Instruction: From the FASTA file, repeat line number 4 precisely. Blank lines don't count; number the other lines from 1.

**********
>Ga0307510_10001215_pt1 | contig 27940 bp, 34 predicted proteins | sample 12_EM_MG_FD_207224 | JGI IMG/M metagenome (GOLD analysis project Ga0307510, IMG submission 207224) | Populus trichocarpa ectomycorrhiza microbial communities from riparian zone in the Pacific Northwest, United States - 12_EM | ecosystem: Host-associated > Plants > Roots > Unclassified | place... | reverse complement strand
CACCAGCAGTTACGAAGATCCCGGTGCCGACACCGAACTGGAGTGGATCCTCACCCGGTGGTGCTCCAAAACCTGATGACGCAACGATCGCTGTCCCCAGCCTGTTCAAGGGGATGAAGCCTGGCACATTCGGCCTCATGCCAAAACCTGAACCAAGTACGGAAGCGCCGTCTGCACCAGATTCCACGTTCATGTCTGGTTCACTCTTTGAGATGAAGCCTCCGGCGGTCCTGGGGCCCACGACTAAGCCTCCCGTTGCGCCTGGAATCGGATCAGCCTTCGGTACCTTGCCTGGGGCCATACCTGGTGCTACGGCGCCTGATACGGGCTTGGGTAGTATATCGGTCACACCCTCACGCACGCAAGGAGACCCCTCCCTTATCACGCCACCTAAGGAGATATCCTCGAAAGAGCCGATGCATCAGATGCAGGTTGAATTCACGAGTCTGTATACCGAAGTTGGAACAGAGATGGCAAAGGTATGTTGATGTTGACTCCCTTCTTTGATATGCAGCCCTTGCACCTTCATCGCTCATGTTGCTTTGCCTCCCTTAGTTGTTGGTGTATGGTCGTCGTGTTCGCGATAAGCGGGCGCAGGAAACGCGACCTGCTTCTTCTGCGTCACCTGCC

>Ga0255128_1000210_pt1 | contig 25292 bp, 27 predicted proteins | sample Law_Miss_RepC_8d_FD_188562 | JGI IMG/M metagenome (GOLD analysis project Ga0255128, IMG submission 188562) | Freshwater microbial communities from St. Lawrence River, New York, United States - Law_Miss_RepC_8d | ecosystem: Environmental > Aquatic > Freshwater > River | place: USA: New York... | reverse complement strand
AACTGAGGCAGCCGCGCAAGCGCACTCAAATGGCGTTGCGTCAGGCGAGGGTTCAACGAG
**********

AACTGAGGCAGCCGCGCAAGCGCACTCAAATGGCGTTGCGTCAGGCGAGGGTTCAACGAG